Seeds (and kernels and pits) are some of the most common plant remains recovered at archaeological sites. Seeds, kernels, and pits are macrobotanical remains, which means that you can see them and pick them up without a microscope, as opposed to pollen grains and phytoliths, which are microscopic.
These types of plant remains are really useful to archaeologists because they can often tell us about what people were eating in the past. If you think about it, so many of the plants we eat have seeds, or kernels, or pits–peaches, apples, corn, berries, peppers, watermelon, sunflowers. Usually, when seeds are found in archaeological sites, they are near or in some kind of cooking area, like a hearth. They are also common in middens, which is the fancy name for “trash pit.” Middens and hearths are definitely some of the coolest things you can find at a site–they are treasure troves of plant remains.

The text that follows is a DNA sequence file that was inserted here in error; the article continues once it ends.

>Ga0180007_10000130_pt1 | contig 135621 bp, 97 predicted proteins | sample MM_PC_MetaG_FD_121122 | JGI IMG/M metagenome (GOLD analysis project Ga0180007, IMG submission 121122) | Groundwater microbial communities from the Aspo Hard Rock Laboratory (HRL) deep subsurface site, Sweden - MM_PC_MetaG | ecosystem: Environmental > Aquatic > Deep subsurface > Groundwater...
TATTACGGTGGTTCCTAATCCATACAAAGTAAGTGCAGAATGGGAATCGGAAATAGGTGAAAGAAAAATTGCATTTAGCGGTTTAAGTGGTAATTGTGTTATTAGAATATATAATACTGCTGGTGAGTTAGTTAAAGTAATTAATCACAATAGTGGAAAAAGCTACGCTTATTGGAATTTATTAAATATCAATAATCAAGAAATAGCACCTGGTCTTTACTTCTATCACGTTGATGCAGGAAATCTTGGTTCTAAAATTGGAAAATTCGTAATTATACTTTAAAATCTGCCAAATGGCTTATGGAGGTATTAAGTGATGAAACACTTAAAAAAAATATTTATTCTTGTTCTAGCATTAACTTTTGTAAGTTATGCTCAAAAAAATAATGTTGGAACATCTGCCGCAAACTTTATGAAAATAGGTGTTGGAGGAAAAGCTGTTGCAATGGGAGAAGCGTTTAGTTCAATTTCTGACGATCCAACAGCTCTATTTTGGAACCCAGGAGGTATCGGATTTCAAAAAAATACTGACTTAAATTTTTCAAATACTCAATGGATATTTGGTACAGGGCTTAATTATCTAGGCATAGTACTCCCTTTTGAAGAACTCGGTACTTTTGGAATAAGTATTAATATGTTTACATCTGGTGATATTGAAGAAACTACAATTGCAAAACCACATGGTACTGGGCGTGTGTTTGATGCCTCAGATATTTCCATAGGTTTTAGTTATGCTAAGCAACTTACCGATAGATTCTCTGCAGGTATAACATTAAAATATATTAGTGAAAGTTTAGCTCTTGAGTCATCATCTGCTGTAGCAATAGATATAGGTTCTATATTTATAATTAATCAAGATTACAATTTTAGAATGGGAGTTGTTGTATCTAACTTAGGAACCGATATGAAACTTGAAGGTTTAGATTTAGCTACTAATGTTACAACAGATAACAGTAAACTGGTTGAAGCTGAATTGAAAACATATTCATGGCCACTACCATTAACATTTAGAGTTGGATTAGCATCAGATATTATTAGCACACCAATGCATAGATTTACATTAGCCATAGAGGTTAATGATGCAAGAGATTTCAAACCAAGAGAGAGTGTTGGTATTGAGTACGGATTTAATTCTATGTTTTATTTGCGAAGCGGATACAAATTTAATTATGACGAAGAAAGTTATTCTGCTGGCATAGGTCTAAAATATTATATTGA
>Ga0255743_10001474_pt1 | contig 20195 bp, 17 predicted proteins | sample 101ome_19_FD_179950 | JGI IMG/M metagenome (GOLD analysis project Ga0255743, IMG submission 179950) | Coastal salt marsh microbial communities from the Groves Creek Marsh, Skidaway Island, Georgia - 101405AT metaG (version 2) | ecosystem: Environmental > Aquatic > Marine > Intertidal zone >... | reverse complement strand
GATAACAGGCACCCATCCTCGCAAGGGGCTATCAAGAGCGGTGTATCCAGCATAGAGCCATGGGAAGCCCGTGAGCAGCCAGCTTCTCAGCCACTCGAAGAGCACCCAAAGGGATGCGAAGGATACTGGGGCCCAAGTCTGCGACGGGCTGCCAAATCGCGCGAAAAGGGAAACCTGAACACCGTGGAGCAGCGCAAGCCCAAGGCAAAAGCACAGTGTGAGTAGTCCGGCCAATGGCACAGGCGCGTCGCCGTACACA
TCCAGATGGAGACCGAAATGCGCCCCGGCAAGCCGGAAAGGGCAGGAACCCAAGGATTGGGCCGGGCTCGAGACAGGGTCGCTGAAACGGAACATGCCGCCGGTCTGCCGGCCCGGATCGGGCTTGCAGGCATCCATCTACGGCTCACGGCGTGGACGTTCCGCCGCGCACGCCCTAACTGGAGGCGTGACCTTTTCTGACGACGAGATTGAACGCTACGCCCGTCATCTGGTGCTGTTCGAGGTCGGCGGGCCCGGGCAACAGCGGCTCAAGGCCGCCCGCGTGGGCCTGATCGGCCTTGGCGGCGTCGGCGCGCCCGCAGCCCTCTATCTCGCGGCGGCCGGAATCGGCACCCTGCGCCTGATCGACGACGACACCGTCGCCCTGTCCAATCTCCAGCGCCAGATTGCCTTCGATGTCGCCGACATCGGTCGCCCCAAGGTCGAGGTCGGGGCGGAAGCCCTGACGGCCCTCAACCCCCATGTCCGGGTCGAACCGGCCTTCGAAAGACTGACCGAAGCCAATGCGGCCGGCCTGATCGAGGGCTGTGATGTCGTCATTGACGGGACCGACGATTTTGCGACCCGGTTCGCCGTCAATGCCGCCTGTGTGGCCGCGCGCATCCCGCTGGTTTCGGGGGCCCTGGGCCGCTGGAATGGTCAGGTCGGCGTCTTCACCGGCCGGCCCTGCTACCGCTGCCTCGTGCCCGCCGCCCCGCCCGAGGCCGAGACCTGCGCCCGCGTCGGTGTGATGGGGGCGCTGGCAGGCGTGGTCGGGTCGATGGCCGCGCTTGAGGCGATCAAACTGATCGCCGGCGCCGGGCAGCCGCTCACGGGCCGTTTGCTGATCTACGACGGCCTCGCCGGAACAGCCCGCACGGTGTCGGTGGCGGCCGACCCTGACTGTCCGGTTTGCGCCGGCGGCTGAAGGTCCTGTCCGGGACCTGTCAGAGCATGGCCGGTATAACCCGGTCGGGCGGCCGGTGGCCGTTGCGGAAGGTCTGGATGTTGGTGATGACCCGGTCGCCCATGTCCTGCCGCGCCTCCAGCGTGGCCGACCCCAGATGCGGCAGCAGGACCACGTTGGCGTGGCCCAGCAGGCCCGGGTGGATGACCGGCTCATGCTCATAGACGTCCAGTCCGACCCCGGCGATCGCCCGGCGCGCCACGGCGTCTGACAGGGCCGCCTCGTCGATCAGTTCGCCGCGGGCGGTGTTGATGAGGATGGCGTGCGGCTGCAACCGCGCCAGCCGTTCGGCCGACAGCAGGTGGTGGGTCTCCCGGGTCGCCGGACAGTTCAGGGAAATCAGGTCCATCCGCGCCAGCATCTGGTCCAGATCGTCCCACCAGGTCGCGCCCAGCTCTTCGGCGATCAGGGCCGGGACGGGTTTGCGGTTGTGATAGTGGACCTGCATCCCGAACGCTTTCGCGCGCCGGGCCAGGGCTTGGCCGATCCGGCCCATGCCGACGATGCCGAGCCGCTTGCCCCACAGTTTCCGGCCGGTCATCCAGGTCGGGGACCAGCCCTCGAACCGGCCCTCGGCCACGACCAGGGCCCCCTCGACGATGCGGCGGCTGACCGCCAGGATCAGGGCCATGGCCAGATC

Seeds preserve best when they are exposed to heat in a process called carbonisation (there are other ways that seeds preserve like waterlogging and mineralization, but that’s a blog post for another time). When seeds are carbonized, they become slightly burned, but not so much that they become ash. They often look black or greyish, and that’s due to that burning process. This process preserves seeds, and prevents them from decomposing in the dirt.
Archaeological studies from around the world have used seeds to find out what kinds of plants people were eating or using for different purposes like animal feed or medicine. For instance, archaeologists working at a Viking Age farmstead site in Iceland found charred barley seeds in animal dung. Based on this, they concluded that the Icelandic farmers were growing barley and letting their livestock graze on the fields. Some of my favorite macrobotanical analysis experience has been finding Viking age barley from Icelandic samples.